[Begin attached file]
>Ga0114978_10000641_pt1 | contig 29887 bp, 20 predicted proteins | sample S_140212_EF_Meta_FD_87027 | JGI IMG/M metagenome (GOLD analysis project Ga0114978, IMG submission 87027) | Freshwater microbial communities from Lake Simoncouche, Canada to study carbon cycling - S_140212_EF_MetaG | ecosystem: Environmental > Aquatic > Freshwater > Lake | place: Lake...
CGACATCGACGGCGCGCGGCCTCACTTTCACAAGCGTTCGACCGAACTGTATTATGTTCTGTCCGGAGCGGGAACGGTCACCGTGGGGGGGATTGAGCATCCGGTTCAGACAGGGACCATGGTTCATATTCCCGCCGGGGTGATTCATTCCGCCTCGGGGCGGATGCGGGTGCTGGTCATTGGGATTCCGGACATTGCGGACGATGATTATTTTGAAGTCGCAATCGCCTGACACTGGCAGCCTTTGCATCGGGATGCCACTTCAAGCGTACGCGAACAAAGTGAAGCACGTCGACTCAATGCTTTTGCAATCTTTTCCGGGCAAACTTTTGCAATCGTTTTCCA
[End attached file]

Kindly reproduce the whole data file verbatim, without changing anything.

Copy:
>Ga0114978_10000641_pt1 | contig 29887 bp, 20 predicted proteins | sample S_140212_EF_Meta_FD_87027 | JGI IMG/M metagenome (GOLD analysis project Ga0114978, IMG submission 87027) | Freshwater microbial communities from Lake Simoncouche, Canada to study carbon cycling - S_140212_EF_MetaG | ecosystem: Environmental > Aquatic > Freshwater > Lake | place: Lake...
CGACATCGACGGCGCGCGGCCTCACTTTCACAAGCGTTCGACCGAACTGTATTATGTTCTGTCCGGAGCGGGAACGGTCACCGTGGGGGGGATTGAGCATCCGGTTCAGACAGGGACCATGGTTCATATTCCCGCCGGGGTGATTCATTCCGCCTCGGGGCGGATGCGGGTGCTGGTCATTGGGATTCCGGACATTGCGGACGATGATTATTTTGAAGTCGCAATCGCCTGACACTGGCAGCCTTTGCATCGGGATGCCACTTCAAGCGTACGCGAACAAAGTGAAGCACGTCGACTCAATGCTTTTGCAATCTTTTCCGGGCAAACTTTTGCAATCGTTTTCCA